How WA Legislature looked a century ago

How WA Legislature looked a century ago

1915 House of Representatives

Members of the 1915 House of Representatives. (Image courtesy State Digital Archives)

Political junkies and Olympia-watchers know plenty about today’s Washington Legislature, its key players, accomplishments and points of disagreement.

What was our state Legislature like a century ago? What kind of people served as legislators? What were their backgrounds? What bills did they pass?

The State Library has a book that answers these and other questions. It’s called “The Fourteenth Session: A Brief History of the Men who represented the Million and a Half People of the State of Washington in the Legislature in 1915.”

Some interesting factoids from the 310-page book was written by Alfred T. Renfro:

• The House was comprised of 78 Republicans, 13 Democrats and six Progressives. The Senate had 32 Republicans, six Democrats and four Progressives.

• The average age of a senator was 47.6; in the House, 44. The oldest state representative was 70; the youngest, 26. In the Senate, the oldest member was 63.

• All of the legislators were men. (The 1913 House included the first two women ever elected to the Washington Legislature, Frances Axtell and Nena Croake.)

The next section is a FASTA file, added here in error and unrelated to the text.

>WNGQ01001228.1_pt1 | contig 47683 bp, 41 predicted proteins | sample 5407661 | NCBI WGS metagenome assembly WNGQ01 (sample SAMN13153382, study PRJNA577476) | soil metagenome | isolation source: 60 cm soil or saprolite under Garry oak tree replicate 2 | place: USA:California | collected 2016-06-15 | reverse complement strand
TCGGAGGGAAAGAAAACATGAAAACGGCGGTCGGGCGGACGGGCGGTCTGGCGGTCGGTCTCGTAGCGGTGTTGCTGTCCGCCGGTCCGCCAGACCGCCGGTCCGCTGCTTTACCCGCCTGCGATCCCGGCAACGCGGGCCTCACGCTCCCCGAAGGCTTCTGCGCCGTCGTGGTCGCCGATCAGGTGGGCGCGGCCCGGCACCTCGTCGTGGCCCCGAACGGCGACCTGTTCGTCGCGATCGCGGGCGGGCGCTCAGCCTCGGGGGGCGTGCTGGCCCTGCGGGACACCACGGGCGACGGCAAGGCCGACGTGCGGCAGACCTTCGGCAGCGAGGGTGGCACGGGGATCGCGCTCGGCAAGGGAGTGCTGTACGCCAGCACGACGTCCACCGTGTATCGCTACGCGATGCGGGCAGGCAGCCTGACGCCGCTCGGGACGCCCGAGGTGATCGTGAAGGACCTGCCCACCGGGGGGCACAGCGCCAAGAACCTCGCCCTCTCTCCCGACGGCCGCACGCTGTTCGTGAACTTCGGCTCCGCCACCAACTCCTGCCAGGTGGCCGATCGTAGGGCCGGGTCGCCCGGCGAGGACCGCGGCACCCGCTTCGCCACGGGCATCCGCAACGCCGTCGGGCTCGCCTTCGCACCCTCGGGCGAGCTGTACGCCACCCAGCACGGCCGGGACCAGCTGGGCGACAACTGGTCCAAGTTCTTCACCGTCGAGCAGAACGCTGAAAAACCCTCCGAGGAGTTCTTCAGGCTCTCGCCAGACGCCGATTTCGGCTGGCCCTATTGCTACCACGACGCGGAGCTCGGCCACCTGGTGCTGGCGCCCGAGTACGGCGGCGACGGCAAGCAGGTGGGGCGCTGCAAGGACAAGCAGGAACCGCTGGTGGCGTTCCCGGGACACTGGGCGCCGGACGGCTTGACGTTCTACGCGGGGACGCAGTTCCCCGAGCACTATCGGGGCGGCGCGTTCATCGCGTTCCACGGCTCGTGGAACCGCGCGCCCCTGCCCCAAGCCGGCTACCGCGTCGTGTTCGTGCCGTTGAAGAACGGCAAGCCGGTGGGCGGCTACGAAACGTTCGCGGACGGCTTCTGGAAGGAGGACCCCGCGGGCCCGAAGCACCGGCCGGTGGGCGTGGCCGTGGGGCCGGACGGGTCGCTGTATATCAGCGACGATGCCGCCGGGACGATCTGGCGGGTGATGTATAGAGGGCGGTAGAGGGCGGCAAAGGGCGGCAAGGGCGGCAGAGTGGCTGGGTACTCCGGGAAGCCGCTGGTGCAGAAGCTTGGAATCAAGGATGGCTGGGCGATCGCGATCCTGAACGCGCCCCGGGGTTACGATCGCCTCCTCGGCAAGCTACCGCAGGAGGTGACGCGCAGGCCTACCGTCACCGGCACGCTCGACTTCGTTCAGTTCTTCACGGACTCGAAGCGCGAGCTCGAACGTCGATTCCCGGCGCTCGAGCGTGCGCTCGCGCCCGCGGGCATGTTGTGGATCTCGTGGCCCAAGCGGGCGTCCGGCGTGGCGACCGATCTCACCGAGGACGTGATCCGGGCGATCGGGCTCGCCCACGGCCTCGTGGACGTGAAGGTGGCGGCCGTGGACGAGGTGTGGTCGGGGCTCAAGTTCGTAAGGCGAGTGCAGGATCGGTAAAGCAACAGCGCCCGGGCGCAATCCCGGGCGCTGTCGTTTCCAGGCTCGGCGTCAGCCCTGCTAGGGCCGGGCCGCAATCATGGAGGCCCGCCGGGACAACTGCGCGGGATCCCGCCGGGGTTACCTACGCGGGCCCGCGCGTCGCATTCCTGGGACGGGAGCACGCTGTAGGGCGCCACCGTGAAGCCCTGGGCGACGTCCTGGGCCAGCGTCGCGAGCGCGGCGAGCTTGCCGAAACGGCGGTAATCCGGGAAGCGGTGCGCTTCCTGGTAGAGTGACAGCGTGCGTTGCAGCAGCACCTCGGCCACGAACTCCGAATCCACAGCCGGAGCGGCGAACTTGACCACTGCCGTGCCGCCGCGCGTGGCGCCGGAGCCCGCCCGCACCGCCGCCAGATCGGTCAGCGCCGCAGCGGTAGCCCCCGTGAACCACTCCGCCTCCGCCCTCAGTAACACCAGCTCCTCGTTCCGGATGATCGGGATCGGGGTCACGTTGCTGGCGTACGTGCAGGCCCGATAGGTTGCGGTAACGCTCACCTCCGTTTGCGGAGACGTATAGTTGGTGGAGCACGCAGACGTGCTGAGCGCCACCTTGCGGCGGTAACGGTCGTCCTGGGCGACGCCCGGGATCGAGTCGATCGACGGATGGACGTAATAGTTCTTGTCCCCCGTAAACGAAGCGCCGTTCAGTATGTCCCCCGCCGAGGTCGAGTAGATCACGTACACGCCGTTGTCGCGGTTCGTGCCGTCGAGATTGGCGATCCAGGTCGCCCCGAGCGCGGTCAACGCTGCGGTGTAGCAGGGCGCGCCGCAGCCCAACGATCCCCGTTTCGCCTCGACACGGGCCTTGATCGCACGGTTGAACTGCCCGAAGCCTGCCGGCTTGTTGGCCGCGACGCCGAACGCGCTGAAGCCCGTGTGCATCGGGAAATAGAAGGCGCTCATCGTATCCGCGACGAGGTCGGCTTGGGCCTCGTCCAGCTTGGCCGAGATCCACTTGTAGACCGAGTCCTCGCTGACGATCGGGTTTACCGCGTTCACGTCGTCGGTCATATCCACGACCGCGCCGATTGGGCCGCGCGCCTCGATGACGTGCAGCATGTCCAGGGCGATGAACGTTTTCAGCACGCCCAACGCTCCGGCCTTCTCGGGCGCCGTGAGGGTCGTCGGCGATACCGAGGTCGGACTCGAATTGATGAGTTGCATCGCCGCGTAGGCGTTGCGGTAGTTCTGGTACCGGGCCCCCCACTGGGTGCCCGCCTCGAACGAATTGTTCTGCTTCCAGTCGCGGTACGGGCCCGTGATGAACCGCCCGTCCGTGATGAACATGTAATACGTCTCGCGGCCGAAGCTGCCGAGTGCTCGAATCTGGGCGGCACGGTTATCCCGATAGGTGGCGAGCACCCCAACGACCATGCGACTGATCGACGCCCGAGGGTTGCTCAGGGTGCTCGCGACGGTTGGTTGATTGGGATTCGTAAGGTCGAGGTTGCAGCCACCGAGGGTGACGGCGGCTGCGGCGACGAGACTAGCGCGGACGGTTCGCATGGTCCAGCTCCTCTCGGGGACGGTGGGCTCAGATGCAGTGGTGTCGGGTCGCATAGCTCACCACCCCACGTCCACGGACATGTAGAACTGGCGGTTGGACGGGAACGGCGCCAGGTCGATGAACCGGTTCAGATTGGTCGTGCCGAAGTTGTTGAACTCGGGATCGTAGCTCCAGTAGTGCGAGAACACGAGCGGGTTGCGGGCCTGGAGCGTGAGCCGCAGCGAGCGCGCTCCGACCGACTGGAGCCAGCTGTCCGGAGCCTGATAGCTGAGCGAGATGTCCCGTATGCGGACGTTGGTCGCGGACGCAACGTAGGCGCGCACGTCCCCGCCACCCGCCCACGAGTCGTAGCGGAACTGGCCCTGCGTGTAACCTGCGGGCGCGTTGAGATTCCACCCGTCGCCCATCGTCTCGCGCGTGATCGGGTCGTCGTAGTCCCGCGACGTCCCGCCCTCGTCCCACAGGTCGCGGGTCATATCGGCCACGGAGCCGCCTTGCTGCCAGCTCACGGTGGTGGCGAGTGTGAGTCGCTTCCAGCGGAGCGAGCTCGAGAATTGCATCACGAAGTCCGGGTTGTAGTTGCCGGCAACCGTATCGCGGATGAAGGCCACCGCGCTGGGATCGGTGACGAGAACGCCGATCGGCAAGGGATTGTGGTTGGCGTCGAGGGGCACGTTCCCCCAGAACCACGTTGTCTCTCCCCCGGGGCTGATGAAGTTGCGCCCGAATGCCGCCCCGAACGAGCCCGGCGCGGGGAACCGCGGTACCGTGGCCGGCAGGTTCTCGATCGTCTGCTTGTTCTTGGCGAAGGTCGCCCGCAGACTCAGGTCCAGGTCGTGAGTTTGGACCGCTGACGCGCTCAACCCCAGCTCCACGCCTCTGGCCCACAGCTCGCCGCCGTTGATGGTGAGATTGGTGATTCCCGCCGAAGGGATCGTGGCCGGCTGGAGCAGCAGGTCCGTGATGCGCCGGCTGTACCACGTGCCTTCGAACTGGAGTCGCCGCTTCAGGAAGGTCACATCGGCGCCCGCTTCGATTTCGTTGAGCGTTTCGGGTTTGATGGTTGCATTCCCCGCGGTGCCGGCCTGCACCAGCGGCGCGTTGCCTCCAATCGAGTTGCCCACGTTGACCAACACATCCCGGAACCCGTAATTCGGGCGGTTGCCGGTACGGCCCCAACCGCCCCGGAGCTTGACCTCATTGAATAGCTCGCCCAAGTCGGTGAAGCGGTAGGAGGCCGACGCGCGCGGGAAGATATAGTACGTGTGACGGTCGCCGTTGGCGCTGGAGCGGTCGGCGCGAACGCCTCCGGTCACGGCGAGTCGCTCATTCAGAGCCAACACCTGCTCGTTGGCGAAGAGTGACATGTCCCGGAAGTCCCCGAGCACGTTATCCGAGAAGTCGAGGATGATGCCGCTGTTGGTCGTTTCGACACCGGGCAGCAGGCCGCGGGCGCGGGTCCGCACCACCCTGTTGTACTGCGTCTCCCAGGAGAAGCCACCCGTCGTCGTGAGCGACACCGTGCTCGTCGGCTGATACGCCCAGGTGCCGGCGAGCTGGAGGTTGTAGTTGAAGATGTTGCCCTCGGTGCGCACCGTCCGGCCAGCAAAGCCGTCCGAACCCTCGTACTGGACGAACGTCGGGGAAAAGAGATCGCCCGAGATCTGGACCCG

• The House had nine native-born Washingtonians, while the Senate had only one. Fourteen legislators came from Iowa, 12 from Wisconsin, 11 from Illinois and 10 from Michigan. Eight were born in Canada, four in England and one in Scotland.

• Thirty professions and occupations were represented, including attorneys, doctors, farmers, merchants, teachers, publishers, real estate men, lumbermen, bankers, insurance agents and even an undertaker.

• There was a limitation of bills. Among the reasons, according to the book: “Care was taken that there should be no conflicting measures or several bills of similar nature having the same subject and purpose in view. This resulted in stronger bills, fewer and better considered laws.” While the 1913 session saw 655 bills introduced in the House and 466 in the Senate, there were only 276 bills introduced in the House and 408 in the Senate in 1915.

• According to the book, “Open hearings were one of the features of the session. Many long evenings were spent by the committees hearing the different sides of questions, then before them. This encouraged confidence and placed lobbying out in the bright light and above board.”

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